Amongst the most eminent advocates of the Jansenist doctrines was Paschasius Quesnel, a priest of the oratory, who may be regarded as their leader after the death of M. Arnaud. He translated the New Testament into French, with numerous annotations, in which the peculiar views of his friends were carefully blended. This work was read with avidity; and the watchful Jesuits lost no time in endeavouring to proscribe its perusal. They induced Louis XIV. to solicit its condemnation at Rome. To this Clement XI. agreed; and in the year 1713, the famous bull Unigenitus, so called from its beginning with the words "Unigenitus Dei Filius," was issued, in which Quesnel's Testament was condemned, and a hundred and one propositions contained in it pronounced heretical. "This bull," says Mosheim, (which is also known by the name of The Constitution,) “gave a favourable turn to the affairs of the Jesuits; but it was highly detrimental to the interests of the Romish Church, as many of the wiser members of that communion candidly acknowledge; for it not only confirmed the Protestants in their separation - by convincing them that the Church of Rome was resolved to adhere obstinately to its ancient superstitions and corruptions, but also offended many of the Roman Catholics, who had no particular attachment to the doctrines of Jansenius, and were only bent on the pursuit of truth and the advancement of piety."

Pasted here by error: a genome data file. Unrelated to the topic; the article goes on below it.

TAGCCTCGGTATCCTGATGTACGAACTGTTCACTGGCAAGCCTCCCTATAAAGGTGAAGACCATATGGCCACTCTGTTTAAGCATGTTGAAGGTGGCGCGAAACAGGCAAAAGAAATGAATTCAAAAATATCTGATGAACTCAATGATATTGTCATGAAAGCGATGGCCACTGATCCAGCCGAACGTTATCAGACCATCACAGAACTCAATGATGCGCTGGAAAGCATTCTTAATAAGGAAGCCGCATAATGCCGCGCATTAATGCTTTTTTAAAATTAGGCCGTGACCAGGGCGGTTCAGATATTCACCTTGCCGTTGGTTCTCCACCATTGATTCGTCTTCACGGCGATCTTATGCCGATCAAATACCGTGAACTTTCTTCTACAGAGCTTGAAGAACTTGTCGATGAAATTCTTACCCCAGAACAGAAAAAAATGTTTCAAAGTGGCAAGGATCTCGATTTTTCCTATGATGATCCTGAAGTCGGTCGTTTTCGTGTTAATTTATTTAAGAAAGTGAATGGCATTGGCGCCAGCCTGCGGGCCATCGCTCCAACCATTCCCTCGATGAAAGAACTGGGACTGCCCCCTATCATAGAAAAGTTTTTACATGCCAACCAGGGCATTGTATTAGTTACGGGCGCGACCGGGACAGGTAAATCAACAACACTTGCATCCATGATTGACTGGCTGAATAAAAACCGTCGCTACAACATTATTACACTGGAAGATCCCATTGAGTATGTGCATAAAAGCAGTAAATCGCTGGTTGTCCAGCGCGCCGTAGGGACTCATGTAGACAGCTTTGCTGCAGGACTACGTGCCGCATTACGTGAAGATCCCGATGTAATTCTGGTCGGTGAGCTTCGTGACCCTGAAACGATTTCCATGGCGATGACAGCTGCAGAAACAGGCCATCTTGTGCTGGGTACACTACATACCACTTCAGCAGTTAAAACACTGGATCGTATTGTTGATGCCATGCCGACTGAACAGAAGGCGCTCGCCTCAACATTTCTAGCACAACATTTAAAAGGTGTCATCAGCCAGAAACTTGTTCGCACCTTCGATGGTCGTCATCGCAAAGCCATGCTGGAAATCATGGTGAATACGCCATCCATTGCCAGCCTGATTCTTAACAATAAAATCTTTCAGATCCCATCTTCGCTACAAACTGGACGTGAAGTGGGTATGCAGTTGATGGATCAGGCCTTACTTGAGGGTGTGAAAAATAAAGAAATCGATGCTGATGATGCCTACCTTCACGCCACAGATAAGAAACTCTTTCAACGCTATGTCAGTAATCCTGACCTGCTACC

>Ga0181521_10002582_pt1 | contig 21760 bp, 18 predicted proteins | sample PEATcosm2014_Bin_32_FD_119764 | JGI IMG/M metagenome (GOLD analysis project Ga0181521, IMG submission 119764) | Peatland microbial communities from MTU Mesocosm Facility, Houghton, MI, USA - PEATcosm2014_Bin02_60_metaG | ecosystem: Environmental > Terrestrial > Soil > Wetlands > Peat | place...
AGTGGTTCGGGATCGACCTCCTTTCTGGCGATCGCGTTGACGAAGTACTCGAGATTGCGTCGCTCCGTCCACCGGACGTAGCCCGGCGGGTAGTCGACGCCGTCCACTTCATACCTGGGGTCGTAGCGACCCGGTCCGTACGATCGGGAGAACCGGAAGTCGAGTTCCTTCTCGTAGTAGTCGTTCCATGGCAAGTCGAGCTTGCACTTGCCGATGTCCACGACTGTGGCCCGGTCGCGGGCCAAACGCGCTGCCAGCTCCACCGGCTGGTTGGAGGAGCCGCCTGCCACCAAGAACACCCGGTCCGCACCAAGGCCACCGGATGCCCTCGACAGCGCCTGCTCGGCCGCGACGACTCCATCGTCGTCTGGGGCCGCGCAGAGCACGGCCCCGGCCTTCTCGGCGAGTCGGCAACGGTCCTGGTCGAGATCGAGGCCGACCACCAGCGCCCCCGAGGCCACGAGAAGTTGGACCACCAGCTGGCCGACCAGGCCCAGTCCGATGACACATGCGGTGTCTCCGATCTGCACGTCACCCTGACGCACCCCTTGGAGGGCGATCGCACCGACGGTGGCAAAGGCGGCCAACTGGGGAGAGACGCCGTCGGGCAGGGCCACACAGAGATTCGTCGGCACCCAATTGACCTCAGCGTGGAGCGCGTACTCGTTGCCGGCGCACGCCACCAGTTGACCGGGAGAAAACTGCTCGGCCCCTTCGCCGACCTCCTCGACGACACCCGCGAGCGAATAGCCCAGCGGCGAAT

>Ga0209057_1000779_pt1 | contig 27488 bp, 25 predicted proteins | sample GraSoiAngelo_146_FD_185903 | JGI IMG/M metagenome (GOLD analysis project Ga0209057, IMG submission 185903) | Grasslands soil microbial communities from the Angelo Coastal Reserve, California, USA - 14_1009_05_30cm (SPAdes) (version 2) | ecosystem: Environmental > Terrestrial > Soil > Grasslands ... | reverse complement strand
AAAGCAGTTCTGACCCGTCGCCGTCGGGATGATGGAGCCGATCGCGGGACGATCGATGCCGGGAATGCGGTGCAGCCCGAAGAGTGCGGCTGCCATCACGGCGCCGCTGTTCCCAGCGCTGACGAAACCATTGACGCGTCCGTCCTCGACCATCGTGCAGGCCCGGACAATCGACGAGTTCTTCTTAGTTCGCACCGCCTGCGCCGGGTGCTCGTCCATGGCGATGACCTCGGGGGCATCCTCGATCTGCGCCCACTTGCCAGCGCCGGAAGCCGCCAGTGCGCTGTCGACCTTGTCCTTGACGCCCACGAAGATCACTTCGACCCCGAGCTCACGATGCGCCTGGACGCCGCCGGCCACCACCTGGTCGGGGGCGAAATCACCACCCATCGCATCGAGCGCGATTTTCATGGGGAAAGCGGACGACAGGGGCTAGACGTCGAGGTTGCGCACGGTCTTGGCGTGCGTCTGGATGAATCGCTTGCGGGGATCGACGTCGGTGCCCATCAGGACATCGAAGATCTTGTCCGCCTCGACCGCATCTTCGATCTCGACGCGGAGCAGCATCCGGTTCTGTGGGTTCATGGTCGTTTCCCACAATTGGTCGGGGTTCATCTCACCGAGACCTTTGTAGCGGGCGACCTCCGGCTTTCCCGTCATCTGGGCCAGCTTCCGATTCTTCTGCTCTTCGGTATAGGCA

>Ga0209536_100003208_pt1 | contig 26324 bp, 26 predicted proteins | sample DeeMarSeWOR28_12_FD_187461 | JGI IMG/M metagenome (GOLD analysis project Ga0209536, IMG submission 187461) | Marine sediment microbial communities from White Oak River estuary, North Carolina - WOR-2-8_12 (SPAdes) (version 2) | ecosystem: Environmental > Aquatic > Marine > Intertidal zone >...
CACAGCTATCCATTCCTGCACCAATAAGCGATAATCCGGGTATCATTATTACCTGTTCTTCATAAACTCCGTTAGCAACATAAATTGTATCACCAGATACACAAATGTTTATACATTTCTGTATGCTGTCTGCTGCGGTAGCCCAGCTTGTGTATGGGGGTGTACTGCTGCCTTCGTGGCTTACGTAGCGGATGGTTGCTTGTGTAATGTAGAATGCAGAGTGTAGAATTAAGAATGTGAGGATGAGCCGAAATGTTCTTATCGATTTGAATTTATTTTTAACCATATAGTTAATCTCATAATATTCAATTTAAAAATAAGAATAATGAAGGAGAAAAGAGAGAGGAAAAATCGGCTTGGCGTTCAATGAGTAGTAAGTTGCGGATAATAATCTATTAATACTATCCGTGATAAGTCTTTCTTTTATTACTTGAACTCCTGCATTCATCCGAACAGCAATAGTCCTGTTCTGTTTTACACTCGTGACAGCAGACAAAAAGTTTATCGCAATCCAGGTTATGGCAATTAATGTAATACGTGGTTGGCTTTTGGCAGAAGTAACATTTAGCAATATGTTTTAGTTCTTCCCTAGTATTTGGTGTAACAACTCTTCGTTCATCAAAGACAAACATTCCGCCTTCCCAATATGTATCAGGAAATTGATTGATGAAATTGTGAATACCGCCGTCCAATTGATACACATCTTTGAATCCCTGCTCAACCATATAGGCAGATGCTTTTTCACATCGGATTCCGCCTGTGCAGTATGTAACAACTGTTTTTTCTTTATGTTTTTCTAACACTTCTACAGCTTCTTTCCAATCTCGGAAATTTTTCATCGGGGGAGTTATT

The result of this bull was, dissensions and tumults throughout France. Many bishops, with a variety of persons lay and clerical, of the greatest learning and piety, appealed from the bull to a general council. Among the chief opposers was Cardinal Noailles, archbishop of Paris, who made a noble stand against it. Persecutions were the result of this. Many of the recusants, as those were called who appealed to the general council, took refuge with their friends in Holland. The bull was at length made valid by the authority of the parliament, and registered among the laws of the state. Still, however, Jansenism was not